Ten Trends Driving Organizational Coaching

Carol Goldsmith December 21, 2016 2
Ten Trends Driving Organizational Coaching

Then there is the financial case to be made. Ironically, one prominent financial services firm didn’t know how much it was spending on coaching until an HR staffer was asked to investigate. “My back-of-the-napkin calculations showed that we were spending millions of dollars on external coaches,” she said. “Rates were all over the board – from $100 an hour to $75K for a 6-month engagement. HR had zero knowledge about who these coaches were, what they were working on, or what we were paying them.
I made the case that we could do it for half that amount.” She estimates that aligning external coaching rates and assigning coach-trained HR staff to coach lower-level employees saved the firm $600K during the first year of the program.

Following are three examples of coaching champions successfully linking coaching to key strategic goals.

Talent management

Acquiring, developing, and retaining talent are the trifecta of corporate HR concerns. In the span of one lifetime, we’ve gone from our grandparents’ tradition of working for one sole employer until retirement, to today’s young workers changing companies every few years. According to Deloitte’s 2015 Global Human Capital Trends report, millennials consider a loyal employee to be someone who stays with the organization for seven months.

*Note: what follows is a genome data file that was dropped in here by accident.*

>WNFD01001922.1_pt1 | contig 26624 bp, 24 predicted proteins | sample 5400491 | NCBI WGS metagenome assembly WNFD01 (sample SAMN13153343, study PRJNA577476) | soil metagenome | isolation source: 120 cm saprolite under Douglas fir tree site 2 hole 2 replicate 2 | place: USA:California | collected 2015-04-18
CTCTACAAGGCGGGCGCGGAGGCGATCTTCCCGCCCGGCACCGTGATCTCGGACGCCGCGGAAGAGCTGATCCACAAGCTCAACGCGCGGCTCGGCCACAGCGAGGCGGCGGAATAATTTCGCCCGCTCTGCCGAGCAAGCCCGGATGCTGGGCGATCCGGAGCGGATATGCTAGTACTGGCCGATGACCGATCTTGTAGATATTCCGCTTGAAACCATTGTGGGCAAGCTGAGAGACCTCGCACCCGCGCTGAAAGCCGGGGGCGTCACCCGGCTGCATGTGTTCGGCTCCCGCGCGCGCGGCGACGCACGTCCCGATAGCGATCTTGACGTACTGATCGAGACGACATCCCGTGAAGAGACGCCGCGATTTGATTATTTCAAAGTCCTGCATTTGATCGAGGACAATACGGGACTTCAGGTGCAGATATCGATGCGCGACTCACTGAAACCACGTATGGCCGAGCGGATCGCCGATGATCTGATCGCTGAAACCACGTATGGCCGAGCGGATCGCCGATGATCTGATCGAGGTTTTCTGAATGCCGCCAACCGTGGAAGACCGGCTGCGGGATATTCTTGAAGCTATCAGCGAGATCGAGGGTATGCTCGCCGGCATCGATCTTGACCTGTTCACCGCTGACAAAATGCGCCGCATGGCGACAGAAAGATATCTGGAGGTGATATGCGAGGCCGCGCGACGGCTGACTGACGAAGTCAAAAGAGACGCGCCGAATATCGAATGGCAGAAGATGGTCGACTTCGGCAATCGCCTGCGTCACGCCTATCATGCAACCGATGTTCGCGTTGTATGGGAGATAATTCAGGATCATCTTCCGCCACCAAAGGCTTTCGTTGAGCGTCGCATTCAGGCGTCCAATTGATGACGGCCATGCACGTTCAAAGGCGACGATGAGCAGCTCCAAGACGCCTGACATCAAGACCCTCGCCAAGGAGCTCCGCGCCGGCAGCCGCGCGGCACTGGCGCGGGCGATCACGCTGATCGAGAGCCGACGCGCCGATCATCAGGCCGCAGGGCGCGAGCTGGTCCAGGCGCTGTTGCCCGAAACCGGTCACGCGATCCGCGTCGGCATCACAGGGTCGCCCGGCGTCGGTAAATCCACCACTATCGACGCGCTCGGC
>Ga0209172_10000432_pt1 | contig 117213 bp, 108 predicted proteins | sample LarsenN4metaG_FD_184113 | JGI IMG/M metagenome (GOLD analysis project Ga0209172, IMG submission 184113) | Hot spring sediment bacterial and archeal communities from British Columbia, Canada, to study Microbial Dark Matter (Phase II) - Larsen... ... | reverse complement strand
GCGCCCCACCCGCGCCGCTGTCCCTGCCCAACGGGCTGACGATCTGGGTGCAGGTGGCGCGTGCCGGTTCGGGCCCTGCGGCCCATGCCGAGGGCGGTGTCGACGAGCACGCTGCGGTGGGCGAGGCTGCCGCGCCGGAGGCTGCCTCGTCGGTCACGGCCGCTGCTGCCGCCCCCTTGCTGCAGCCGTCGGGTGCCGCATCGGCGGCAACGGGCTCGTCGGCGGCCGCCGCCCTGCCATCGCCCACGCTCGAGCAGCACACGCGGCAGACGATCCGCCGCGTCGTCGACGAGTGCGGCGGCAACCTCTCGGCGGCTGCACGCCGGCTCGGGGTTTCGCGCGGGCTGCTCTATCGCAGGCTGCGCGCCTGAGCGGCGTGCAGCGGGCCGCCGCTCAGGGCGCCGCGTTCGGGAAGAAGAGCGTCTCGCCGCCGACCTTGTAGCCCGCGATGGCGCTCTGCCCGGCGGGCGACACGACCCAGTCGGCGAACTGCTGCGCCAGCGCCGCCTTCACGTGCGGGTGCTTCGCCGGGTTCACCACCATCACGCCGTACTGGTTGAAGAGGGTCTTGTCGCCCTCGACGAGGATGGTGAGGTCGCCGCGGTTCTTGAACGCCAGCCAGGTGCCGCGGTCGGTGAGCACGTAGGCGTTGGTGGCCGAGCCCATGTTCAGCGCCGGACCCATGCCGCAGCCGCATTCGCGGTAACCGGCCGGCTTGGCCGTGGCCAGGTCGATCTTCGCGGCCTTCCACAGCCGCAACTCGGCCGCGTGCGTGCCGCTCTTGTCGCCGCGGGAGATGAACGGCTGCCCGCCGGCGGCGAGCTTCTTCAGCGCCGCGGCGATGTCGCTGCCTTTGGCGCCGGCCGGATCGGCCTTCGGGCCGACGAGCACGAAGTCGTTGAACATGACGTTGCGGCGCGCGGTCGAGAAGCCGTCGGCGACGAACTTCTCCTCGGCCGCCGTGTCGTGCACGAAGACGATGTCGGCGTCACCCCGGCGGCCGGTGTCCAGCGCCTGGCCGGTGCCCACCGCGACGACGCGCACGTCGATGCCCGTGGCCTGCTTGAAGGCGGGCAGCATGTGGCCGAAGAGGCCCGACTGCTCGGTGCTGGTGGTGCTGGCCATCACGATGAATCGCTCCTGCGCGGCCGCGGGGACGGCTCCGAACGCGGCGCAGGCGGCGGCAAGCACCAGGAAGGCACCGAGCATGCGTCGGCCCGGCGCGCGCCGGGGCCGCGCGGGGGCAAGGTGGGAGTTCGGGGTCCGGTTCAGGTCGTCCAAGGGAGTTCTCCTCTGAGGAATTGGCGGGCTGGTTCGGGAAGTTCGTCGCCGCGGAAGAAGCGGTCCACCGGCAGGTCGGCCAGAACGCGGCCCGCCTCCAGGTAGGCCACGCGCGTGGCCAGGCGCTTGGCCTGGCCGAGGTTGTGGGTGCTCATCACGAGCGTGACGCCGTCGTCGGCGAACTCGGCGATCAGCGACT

Changing demographics and business environments are creating leadership shortages in key economic sectors. DDI identifies health care, manufacturing, and STEM (science, technology, engineering, mathematics) as critical areas where organizations need to accelerate leadership development and attract talent from nontraditional sources.

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2 Comments »

  1. Rey Carr December 27, 2016 at 2:34 pm - Reply

    With the increasing use of polls and surveys by different coaching groups or independent survey firms, it has become more difficult to integrate the different findings into a coherent picture.

    Carol Goldsmith integrates the results from different surveys/interviews brilliantly in this article; and for those with a short attention span, she’s even included the top 10 in an executive summary.

    Most of the organizations that conduct coaching surveys do not point out the limitations of their instrument or data collection procedures. However, when such surveys are combined, as they are in this article, the resulting data can be more credible.

    • Carol Goldsmith January 2, 2017 at 10:33 pm - Reply

      Thank you for the kind comment, Rey. Glad you found the article to be useful.
      Be your best, Carol

      Carol Goldsmith, PCC, NLPT
      The Discovery Coach

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